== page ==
Sunscreen ingredients may disrupt sperm cell function

Sunscreen ingredients may disrupt sperm cell function

Some sunscreen ingredients may disrupt sperm cell function, according to new research from the Endocrine Society.

During the summer months, it is particularly important to be aware of skin cancer risks. Nearly 5 million people in the US are treated for skin cancer annually. In the most recent statistics from the year 2006, 3.5 million cases were diagnosed in 2.2 million people.

The Skin Cancer Foundation recommends prevention tips including: selecting the right sunscreen, avoid tanning beds and UV tanning beds, and covering up from the sun with clothing. It is also recommended to check yourself regularly and get examined by a doctor once a year for skin cancer.

Many of the chemicals that filter ultraviolet (UV) rays used in sunscreens disrupts the function of sperm cells. Some even mimic the effects of the female hormone progesterone.

These results are of concern and might explain in part why unexplained infertility is so prevalent,” said the study’s senior investigator, Niels Skakkebaek, MD, DMSc, a professor at the University of Copenhagen and a researcher at the Copenhagen University Hospital, Rigshospitalet.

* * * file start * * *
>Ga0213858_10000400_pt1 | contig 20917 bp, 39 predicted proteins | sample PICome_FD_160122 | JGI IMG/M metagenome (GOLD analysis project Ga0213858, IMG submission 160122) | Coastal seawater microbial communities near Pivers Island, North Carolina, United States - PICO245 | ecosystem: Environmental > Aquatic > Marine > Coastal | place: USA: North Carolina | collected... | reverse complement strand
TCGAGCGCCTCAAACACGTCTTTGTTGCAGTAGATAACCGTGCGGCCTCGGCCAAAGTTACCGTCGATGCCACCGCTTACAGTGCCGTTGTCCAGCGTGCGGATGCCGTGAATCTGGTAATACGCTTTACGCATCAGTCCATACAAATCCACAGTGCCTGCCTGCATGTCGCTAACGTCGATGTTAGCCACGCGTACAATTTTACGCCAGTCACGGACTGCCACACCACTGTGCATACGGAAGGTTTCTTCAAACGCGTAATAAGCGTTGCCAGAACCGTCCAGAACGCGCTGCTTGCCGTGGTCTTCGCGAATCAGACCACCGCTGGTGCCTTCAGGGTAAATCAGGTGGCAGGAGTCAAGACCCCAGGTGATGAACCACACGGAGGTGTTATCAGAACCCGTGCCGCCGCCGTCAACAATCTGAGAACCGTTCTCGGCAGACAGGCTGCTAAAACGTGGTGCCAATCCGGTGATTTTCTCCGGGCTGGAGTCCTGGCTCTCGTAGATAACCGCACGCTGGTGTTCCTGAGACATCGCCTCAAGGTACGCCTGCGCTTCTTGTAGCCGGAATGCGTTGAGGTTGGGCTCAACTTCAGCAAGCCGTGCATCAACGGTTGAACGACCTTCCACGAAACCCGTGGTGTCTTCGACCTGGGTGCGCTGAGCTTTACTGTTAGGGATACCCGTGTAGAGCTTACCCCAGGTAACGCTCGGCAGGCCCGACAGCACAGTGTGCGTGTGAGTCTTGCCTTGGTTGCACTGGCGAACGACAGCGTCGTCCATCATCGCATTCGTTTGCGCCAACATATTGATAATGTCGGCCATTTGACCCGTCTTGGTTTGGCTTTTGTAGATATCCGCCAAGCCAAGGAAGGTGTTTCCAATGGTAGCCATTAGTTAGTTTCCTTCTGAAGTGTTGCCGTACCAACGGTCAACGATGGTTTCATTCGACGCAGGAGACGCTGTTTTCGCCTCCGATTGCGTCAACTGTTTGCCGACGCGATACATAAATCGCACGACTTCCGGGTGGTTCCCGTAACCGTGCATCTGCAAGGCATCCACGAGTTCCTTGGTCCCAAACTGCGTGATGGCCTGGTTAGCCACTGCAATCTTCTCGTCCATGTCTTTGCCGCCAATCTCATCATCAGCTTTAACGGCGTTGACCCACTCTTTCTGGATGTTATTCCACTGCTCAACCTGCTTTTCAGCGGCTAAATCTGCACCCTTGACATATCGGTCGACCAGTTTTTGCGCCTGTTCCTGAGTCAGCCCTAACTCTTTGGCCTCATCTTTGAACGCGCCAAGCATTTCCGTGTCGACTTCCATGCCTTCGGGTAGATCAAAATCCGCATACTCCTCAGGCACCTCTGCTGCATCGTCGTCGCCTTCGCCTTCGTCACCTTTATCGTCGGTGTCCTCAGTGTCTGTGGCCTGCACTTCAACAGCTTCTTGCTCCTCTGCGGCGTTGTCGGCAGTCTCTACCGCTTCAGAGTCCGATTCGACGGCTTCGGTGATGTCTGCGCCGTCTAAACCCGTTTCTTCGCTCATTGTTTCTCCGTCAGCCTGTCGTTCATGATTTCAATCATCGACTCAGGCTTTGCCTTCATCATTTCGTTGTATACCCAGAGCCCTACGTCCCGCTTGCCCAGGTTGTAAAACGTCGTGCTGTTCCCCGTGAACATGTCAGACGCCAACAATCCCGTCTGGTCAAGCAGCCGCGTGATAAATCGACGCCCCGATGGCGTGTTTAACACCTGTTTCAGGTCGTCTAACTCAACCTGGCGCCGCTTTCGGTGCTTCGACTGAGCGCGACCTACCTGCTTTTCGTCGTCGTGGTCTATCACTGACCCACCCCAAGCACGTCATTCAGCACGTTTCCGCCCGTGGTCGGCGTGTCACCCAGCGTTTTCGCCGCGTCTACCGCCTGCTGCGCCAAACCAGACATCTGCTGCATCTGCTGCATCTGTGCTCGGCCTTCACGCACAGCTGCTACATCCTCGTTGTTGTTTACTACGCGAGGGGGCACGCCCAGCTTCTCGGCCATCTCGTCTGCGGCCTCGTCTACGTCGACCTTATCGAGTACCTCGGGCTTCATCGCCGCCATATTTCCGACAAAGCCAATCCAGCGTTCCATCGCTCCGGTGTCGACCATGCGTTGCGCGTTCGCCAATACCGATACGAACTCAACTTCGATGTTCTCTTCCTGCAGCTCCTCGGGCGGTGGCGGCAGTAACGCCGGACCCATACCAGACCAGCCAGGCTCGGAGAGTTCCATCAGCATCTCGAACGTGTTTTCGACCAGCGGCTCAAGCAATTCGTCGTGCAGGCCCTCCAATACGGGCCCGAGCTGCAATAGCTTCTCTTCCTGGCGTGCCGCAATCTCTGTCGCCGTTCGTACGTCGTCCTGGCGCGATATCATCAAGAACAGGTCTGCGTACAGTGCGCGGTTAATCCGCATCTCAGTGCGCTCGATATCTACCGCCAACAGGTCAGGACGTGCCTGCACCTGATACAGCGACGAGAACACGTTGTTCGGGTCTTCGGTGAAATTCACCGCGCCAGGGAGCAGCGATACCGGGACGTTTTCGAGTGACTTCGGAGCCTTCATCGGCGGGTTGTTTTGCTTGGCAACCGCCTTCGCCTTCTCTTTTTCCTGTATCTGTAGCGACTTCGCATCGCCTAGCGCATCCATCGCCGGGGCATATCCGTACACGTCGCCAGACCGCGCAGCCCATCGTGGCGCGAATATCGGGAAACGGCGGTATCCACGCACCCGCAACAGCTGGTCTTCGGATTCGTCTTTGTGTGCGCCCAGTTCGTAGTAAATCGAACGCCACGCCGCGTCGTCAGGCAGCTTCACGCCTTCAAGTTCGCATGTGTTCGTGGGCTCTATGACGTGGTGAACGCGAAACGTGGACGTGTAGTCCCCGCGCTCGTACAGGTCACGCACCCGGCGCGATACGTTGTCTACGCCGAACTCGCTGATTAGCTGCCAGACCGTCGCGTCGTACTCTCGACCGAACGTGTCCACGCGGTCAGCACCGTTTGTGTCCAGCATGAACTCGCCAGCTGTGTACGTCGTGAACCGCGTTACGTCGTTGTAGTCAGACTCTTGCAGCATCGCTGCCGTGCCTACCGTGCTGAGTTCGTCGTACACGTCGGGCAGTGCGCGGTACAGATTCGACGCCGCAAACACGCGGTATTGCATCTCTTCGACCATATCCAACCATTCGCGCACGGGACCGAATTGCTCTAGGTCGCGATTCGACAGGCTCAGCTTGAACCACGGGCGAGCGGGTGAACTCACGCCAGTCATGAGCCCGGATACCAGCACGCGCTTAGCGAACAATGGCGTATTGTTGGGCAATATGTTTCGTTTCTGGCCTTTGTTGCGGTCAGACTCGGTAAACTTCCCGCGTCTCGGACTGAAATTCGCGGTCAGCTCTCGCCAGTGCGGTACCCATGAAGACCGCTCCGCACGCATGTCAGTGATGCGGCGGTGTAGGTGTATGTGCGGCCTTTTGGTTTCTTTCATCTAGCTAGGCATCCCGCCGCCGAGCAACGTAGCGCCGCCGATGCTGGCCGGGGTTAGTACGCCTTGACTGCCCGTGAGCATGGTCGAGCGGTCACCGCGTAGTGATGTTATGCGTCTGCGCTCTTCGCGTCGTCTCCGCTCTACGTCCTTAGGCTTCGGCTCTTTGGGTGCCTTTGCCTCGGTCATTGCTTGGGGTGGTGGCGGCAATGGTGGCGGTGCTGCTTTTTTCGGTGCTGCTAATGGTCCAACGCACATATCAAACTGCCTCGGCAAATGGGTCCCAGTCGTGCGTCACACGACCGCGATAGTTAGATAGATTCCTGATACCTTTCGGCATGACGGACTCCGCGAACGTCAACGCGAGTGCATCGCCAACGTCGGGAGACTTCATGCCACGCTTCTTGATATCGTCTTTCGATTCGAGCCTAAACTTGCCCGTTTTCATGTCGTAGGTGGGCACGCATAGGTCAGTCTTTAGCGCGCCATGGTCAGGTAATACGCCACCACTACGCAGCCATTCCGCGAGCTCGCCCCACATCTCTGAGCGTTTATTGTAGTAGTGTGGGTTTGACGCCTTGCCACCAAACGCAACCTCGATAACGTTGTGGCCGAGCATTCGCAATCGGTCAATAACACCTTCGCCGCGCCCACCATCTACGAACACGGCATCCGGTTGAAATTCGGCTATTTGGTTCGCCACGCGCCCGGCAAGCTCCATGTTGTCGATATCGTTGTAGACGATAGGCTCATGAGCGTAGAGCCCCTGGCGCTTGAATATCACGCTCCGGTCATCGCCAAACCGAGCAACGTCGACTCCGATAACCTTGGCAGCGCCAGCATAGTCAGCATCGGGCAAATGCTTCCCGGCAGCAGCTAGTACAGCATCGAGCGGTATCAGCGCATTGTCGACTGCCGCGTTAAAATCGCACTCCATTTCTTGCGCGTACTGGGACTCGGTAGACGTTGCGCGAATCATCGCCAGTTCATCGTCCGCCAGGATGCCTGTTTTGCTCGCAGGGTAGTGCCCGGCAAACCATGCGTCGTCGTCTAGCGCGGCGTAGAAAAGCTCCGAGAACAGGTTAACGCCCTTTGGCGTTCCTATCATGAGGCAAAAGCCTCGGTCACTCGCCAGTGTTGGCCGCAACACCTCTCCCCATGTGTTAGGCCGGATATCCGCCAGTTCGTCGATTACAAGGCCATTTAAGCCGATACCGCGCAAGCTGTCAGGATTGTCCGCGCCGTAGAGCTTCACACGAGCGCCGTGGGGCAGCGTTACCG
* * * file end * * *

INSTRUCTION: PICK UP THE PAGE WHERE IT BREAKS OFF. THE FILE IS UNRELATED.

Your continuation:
Sometimes UV blocking chemicals can be absorbed through the skin, Skakkebaek said. UV filter chemicals have been reported in human blood samples and urine samples.

Skakkebaek and his team tested the UV blocking chemicals on human sperm samples.

The scientists mainly focused on calcium signaling of sperm.

As explained in the study press release:

Movement of calcium ions within sperm cells, through calcium ion channels, plays a major role on sperm cell function, according to Skakkebaek. CatSper is a sperm-specific calcium ion channel that he said is essential for male fertility. This channel is the main sperm receptor for progesterone, a potent hormone attractant for human sperm cells. Binding of progesterone to CatSper causes a temporary influx, or surge, of calcium ions into the sperm cell, controlling several sperm functions necessary for fertilization.

The researchers found that 45 percent of the UV filtering chemicals interfered with normal sperm cell function.

Skakkebaek is calling for further studies to investigate whether the UV filters can affect fertility.

The study release also pointed out the details of which ingredients affected sperm:

Eight of the 13 UV filters that disrupted sperm cell function are approved for use in the U.S. They are avobenzone, homosalate, meradimate, octisalate (also known as octyl salicylate), octinoxate (or octyl methoxycinnamate), octocrylene, oxybenzone (also called benzophenone-3 or BP-3) and padimate O. These chemicals are common active ingredients in sunscreens as well as sunscreen-containing personal care products, such as makeup, moisturizers and lip balms.

The study showing that sunscreen ingredients may disrupt sperm cell function was published by the Endocrine Society.

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REFERENCES:
1. “Some Sunscreen Ingredients May Disrupt Sperm Cell Function.” Newswise. Endocrine Society, n.d. Web. 4 Apr. 2016.

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